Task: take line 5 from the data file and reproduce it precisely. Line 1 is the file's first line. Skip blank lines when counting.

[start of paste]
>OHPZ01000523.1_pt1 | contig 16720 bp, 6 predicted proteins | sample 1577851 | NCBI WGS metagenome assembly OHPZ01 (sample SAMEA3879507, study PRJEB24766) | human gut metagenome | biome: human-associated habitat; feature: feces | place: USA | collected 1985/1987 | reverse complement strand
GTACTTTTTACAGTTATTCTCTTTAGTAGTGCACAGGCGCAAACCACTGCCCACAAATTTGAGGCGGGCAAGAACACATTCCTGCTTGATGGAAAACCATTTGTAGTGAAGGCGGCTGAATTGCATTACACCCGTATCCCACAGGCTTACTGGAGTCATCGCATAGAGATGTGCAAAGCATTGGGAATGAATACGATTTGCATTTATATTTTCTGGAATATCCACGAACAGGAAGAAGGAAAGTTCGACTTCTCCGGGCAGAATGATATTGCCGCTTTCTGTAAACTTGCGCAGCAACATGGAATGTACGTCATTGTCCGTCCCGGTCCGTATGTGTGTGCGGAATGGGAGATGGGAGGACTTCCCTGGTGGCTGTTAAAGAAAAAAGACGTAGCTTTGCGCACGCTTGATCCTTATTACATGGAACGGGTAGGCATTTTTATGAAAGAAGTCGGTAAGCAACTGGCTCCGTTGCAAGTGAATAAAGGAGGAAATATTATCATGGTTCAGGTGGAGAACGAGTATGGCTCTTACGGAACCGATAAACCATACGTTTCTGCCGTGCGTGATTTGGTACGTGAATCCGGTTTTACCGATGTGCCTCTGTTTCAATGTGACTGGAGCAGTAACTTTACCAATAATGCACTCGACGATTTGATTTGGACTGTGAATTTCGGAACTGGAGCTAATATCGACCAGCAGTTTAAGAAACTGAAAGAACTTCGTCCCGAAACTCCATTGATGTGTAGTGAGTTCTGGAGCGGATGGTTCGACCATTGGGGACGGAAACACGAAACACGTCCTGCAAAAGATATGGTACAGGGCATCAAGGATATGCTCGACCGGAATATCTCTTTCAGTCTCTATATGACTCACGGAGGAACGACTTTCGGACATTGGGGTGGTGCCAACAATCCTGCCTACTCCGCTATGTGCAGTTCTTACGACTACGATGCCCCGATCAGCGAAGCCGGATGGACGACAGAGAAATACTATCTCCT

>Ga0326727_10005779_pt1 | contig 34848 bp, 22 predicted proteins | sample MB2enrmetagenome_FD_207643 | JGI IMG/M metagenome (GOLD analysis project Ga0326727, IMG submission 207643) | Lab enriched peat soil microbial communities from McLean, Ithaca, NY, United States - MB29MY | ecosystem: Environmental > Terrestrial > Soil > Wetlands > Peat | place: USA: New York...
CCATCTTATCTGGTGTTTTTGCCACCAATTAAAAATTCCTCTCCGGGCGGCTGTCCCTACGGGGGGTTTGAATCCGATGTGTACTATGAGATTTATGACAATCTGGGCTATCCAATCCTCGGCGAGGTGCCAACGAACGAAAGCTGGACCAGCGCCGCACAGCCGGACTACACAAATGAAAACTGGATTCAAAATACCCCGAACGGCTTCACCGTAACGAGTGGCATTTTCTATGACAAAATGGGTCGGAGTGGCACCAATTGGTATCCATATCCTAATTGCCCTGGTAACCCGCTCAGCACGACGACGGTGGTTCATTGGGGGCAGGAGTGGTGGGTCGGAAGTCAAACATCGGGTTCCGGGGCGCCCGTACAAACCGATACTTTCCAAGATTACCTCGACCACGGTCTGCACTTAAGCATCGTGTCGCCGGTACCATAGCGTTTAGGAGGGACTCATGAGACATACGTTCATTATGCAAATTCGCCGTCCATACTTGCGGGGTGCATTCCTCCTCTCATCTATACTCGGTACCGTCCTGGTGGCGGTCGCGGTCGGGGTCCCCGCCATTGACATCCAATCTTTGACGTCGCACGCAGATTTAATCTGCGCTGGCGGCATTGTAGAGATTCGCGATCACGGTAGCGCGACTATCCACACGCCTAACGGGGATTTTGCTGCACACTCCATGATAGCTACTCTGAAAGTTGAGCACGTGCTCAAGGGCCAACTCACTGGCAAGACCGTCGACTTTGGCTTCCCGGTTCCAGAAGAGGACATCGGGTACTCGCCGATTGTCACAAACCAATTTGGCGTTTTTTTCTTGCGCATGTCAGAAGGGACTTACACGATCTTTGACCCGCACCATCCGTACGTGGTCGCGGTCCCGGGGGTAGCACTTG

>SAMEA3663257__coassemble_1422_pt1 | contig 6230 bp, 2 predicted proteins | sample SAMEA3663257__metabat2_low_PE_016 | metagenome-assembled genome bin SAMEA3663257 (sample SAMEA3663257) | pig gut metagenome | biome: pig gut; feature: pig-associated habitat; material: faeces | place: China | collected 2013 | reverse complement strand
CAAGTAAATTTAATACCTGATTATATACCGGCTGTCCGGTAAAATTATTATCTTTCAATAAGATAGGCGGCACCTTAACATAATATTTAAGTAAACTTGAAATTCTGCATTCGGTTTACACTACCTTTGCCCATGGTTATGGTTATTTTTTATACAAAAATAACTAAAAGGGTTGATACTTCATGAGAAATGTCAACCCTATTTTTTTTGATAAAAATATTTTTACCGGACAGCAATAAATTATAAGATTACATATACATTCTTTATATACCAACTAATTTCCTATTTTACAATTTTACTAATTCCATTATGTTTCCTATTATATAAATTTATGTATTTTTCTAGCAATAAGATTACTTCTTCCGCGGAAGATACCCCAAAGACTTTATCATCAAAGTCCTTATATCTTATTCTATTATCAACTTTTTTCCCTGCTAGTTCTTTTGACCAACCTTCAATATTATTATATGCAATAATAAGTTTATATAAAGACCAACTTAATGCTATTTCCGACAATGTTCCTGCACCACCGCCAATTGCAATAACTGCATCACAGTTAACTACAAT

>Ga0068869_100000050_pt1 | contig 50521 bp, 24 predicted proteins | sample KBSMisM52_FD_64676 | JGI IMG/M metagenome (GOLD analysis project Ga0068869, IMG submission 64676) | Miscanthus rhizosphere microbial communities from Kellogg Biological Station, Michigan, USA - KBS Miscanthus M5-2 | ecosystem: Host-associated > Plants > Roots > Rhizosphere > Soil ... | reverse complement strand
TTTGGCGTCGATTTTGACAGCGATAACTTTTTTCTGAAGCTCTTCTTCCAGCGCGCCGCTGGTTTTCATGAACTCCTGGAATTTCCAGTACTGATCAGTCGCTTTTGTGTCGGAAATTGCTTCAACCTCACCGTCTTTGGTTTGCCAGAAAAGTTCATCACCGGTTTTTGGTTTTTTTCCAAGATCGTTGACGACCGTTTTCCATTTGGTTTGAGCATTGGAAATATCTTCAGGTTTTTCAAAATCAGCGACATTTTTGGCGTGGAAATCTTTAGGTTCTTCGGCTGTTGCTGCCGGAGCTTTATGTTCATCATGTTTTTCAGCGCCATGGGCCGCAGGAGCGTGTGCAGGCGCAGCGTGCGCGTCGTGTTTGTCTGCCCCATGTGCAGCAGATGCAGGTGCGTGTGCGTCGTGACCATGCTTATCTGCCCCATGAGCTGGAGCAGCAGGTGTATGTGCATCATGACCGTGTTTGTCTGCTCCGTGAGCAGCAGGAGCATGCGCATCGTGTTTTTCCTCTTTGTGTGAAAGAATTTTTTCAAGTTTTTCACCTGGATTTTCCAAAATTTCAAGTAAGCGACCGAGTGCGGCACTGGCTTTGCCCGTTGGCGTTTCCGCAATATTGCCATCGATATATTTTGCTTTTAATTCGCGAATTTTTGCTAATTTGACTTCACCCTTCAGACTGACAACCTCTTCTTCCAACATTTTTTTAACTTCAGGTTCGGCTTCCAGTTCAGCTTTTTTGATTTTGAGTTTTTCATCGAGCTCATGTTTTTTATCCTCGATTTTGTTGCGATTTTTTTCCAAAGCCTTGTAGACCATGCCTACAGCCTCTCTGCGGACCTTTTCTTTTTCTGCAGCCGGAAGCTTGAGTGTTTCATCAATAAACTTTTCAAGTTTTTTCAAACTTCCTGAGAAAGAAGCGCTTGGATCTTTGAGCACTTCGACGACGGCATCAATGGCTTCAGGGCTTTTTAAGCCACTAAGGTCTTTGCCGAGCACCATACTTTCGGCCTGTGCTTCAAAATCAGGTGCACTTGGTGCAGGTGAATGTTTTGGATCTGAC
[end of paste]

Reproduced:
>SAMEA3663257__coassemble_1422_pt1 | contig 6230 bp, 2 predicted proteins | sample SAMEA3663257__metabat2_low_PE_016 | metagenome-assembled genome bin SAMEA3663257 (sample SAMEA3663257) | pig gut metagenome | biome: pig gut; feature: pig-associated habitat; material: faeces | place: China | collected 2013 | reverse complement strand